Synopses & Reviews
In this companion volume John van Maanen's Tales of the Field
, three scholars reveal how the ethnographer turns direct experience and observation into written fieldnotes upon which an ethnography is based.
Drawing on years of teaching and field research experience, the authors develop a series of guidelines, suggestions, and practical advice about how to write useful fieldnotes in a variety of settings, both cultural and institutional. Using actual unfinished, "working" notes as examples, they illustrate options for composing, reviewing, and working fieldnotes into finished texts. They discuss different organizational and descriptive strategies, including evocation of sensory detail, synthesis of complete scenes, the value of partial versus omniscient perspectives, and of first person versus third person accounts. Of particular interest is the author's discussion of notetaking as a mindset. They show how transforming direct observations into vivid descriptions results not simply from good memory but more crucially from learning to envision scenes as written. A good ethnographer, they demonstrate, must learn to remember dialogue and movement like an actor, to see colors and shapes like a painter, and to sense moods and rhythms like a poet.
The authors also emphasize the ethnographer's core interest in presenting the perceptions and meanings which the people studied attach to their own actions. They demonstrate the subtle ways that writers can make the voices of people heard in the texts they produce. Finally, they analyze the "processing" of fieldnotes—the practice of coding notes to identify themes and methods for selecting and weaving together fieldnote excerpts to write a polished ethnography.
This book, however, is more than a "how-to" manual. The authors examine writing fieldnotes as an interactive and interpretive process in which the researcher's own commitments and relationships with those in the field inevitably shape the character and content of those fieldnotes. They explore the conscious and unconscious writing choices that produce fieldnote accounts. And they show how the character and content of these fieldnotes inevitably influence the arguments and analyses the ethnographer can make in the final ethnographic tale.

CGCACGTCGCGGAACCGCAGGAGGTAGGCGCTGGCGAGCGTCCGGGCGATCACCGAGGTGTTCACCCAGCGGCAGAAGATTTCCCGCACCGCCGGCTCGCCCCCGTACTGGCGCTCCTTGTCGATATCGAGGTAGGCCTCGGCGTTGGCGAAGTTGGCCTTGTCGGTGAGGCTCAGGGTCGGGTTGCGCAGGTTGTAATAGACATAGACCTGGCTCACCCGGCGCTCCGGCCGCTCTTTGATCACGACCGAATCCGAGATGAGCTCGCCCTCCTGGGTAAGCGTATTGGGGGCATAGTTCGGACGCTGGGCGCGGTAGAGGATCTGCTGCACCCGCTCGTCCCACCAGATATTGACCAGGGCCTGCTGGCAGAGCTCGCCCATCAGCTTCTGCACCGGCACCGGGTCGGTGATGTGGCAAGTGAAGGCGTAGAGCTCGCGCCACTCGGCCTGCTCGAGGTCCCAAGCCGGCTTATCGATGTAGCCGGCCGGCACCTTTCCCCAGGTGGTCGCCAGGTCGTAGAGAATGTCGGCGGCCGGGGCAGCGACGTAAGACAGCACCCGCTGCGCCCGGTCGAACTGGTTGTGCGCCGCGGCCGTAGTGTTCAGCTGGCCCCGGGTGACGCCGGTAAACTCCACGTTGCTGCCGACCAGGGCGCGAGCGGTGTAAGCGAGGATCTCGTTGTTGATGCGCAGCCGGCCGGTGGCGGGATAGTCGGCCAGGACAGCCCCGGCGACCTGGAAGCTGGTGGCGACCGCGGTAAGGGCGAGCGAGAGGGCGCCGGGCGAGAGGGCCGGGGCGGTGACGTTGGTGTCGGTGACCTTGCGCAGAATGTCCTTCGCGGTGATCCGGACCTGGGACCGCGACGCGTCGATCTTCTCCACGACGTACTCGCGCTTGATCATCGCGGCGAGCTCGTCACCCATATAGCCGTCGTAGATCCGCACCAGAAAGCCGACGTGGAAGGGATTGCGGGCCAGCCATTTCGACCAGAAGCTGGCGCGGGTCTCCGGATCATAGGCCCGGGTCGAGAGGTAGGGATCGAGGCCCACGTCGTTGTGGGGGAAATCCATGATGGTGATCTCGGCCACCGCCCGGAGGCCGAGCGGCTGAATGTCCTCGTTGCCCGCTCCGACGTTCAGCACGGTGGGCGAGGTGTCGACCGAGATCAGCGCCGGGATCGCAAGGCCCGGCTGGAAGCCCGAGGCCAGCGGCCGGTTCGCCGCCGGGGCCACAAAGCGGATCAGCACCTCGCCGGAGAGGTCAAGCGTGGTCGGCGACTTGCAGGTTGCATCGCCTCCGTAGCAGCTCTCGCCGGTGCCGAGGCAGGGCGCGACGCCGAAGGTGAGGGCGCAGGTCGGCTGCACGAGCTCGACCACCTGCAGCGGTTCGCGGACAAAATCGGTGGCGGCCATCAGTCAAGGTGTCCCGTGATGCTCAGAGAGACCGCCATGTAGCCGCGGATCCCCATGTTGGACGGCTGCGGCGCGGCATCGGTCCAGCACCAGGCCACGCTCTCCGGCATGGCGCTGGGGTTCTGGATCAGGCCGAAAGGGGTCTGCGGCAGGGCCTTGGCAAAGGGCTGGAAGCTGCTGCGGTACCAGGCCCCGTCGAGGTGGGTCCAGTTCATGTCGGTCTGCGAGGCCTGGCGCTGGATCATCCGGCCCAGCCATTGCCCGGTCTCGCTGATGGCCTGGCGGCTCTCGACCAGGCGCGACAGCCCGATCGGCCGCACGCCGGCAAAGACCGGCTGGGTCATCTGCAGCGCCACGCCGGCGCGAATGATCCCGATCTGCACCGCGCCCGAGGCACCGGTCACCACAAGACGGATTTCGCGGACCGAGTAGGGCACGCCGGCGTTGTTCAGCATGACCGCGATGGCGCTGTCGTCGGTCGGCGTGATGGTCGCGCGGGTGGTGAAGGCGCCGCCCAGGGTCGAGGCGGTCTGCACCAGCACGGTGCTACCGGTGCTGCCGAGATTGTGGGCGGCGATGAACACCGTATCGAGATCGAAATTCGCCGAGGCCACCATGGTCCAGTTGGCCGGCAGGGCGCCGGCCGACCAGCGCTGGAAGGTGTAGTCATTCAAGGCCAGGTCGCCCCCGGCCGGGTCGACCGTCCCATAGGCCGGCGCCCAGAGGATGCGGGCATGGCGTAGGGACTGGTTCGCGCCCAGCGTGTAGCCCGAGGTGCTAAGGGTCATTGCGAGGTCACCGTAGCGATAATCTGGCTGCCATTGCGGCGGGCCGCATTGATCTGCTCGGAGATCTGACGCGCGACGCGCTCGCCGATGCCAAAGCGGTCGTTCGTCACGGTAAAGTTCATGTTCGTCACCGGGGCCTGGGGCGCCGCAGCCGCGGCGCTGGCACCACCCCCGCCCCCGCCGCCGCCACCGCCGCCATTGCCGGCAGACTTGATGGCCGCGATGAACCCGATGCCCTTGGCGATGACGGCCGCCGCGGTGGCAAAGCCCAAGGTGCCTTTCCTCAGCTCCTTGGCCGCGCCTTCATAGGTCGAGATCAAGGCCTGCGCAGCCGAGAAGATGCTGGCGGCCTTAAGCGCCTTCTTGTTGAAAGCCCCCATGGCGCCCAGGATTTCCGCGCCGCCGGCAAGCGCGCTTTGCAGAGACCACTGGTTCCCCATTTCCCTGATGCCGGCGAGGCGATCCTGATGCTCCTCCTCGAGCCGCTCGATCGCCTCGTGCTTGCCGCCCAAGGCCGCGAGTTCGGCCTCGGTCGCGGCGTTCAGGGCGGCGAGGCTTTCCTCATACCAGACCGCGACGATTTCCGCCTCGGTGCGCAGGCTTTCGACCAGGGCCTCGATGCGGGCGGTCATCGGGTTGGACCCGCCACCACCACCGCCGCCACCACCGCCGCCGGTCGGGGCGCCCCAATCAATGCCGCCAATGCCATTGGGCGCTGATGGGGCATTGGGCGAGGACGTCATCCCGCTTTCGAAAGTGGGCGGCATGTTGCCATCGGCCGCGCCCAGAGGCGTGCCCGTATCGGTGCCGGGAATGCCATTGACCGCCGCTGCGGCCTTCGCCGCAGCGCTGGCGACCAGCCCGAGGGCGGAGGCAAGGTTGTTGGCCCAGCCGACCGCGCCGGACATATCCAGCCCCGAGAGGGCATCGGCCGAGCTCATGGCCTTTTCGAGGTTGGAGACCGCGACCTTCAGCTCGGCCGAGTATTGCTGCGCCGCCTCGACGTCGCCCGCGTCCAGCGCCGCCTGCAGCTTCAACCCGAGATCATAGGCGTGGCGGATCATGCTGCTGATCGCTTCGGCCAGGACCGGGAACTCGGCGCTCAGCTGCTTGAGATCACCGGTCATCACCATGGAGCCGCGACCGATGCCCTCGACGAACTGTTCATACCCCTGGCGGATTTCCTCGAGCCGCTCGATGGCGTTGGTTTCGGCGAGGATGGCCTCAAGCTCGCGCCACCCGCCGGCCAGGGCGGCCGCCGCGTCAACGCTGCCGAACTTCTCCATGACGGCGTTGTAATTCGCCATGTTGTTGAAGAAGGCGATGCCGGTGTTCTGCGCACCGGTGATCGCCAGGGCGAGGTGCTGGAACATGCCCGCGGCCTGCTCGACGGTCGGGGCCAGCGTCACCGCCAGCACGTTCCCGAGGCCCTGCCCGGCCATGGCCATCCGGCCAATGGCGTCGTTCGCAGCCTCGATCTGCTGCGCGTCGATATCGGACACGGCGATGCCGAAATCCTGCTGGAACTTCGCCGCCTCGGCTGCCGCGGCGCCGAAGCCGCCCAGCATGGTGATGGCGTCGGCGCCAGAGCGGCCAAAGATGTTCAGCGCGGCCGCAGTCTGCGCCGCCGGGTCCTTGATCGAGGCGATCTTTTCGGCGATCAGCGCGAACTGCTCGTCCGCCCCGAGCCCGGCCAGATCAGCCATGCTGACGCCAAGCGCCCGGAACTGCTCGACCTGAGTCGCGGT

This book shows that note-taking is a craft that can be taught. Along with Tales of the Field and George Marcus and Michael Fisher's Anthropology as Cultural Criticism, Writing Ethnographic Fieldnotes is an essential tool for students and social scientists alike.
Using actual unfinished",working" notes as examples, the authors develop a series of guidelines, suggestions, and practical advice about how to write useful field notes. A vigorous and persuasive response to those who say that field notes are too idiosyncratic to allow formal instruction, this book shows that note-taking is a craft that can be taught.
This volume demonstrates how the ethnographer turns direct experience and observation into written fieldnotes upon which an ethnography is based. The authors develop a series of guidelines, suggestions and practical advice about how to write useful fieldnotes in a variety of settings.
Includes bibliographical references (p. 235-244) and index.
About the Author
Robert M. Emerson is professor emeritus in the Department of Sociology at the University of California, Los Angeles. He is the author of Judging Delinquents: Context and Process in Juvenile Court, editor of Contemporary Field Research: Perspectives and Formulations, and coauthor of Writing Ethnographic Fieldnotes.Rachel I. Fretz is a lecturer in the Writing Programs unit at UCLA.Linda L. Shaw is professor in and chair of the sociology department at California State University, San Marcos.
Table of Contents
1: Fieldnotes in Ethnographic Research
2: In the Field: Participating, Observing, and Jotting Notes
3: Writing Up Fieldnotes I: From Field to Desk
4: Writing Up Fieldnotes II: Creating Scenes on the Page
5: Pursuing: Members' Meanings
6: Processing Fieldnotes: Coding and Memoing
7: Writing an Ethnography